Dannon Fruit on the Bottom Cherry
Per 1 container, 5.3 oz: 130 calories, 1.5 g fat (1 g saturated fat), 80 mg sodium, 25 carbs (0 g fiber, 22 g sugar), 5 g protein
Eating this yogurt for your breakfast is like eating a candy bar. Filled with different varieties of sugars and reduced-fat milk, nutritiously beneficial ingredients are curiously missing from the menu.
Yoplait Whips Peaches n’ Cream
Per 1 container: 140 calories, 2.5 g fat (1.5 g saturated fat), 75 mg sodium, 25 carbs (0 g fiber, 21 g sugar), 5 g protein
Most would think that by whipping more air is incorporated, hence less room for calories and all the other unwanted bad guy ingredients. Unfortunately, this rendition of a “healthier” yogurt is made with mono and diglycerides. These additives are more often associated with artery clogging trans-fats.
Yoplait Greek 100
Per 1 container: 100 calories, 0 g fat (0 g saturated fat), 60 mg sodium, 10 g carbs (0 g fiber, 7 g sugar), 15 g protein
You may have heard that Greek yogurt was good for you, but that’s not always the case. Exhibit A: Yoplait’s Greek 100. Sure, it has 15 grams of protein, but you’ll also be consuming a slew of bad-for-you artificial sweeteners and fructose: the sugar experts directly associate with fatty liver disease.
Smoothies and Shakes
These easy grab-and-go breakfasts are a total bust when compared to smoothies you can make at home. Most store-bought renditions are high in calories, high in sugar, and are missing many of the vitamins you would get from your homemade drinks. And unlike the smoothies made out of ingredients you grab out of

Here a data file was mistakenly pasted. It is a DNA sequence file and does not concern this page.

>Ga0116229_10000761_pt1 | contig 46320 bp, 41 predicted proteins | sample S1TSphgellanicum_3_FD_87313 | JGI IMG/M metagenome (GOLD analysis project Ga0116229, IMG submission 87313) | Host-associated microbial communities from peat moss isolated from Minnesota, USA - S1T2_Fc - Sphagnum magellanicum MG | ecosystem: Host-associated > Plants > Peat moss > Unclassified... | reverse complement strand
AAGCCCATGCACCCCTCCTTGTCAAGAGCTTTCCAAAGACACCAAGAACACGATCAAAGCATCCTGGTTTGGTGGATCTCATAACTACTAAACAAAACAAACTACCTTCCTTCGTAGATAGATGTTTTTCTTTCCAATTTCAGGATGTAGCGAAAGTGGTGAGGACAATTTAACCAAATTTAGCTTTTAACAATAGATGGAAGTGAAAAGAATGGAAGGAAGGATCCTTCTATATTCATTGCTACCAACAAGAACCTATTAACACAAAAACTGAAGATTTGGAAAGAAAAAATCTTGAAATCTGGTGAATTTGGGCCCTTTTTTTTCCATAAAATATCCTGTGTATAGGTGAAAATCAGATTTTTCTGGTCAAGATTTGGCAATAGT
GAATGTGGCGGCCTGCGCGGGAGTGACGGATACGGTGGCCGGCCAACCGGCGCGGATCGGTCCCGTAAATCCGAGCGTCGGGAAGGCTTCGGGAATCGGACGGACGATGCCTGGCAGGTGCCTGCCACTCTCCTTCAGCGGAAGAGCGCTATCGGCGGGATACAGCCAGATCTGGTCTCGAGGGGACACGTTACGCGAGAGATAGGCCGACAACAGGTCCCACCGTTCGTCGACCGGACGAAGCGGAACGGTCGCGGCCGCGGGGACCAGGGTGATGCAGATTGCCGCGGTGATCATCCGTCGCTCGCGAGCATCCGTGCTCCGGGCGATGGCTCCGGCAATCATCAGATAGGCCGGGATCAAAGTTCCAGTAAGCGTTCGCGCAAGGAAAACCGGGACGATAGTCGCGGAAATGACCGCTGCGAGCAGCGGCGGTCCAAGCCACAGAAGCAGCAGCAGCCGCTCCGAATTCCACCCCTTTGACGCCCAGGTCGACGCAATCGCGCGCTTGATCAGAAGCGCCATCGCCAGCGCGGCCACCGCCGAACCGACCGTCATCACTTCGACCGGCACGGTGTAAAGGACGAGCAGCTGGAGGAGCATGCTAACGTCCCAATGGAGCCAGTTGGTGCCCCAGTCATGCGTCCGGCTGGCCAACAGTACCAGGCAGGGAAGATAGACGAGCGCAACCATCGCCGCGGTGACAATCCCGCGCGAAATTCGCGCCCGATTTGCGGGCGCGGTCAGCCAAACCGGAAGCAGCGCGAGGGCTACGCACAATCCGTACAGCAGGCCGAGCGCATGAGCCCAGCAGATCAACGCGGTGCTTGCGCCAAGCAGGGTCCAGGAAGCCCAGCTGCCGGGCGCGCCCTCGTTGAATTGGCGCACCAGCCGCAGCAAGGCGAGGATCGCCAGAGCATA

Naked Pure Fruit Pomegranate Blueberry
Per 1, 15.2 fl. oz bottle: 290 calories, 0 g fat (0 g saturated fat), 40 mg sodium, 68 g carbs (0 g fiber, 61 g sugar), 2 g protein
We love smoothies that are flat-belly-friendly. Sadly, this drink crafted by naked just doesn’t make the cut. With a whopping 61 grams of sugar and a slacking 2 grams of protein — you’d be better off whizzing some yogurt and berries in your blender at home.
Dannon Danactive Strawberry & Blueberry
Per 1 bottle: 70 calories, 1 g fat (0.5 g saturated fat), 40 mg sodium, 14 g carbs (0 g fiber, 13 g sugar), 3 g protein
Much to our disappointment, this “Strawberry & Blueberry” drink doesn’t have any fruit in it at all. In fact, the only fruit ingredient is used for coloring.
Bolthouse Farms Blue Goodness
*Per 8 fl oz: 120 calories, 1.5 g fat (1 g saturated fat), 20 mg sodium, 41 g carbs (8 g fiber, 29 g sugar), 1 g protein
Just like its competitors; this juice is loaded with tons of sugar. And while 29 grams may not look too bad at first glance, the smallest bottles hold two servings, so double up those nutrition facts before you make a judgment call!
The only good thing toaster pastries have going for them is their ability to bring back old memories. But that is exactly where they should stay. These sweet options leave your body with little no energy due to their insufficient totals of protein and fiber and their overkill counts of sugar. You didn’t think that toaster pastries were that bad? That's because most are listed as 1 pastry per serving. The loophole is that they are often packaged with two in a pack. So while you’re eating the two in the plastic wrapper, you think you’re consuming the nutrition numbers from just one. That’s why its always important to understand nutrition labels.
Pillsbury Toaster Strudel Strawberry
Per 1 pastry with icing: 180 calories, 7 g fat (3 g saturated fat), 180 mg sodium, 27 g carbs (1 g fiber, 9 g sugar), 3 g protein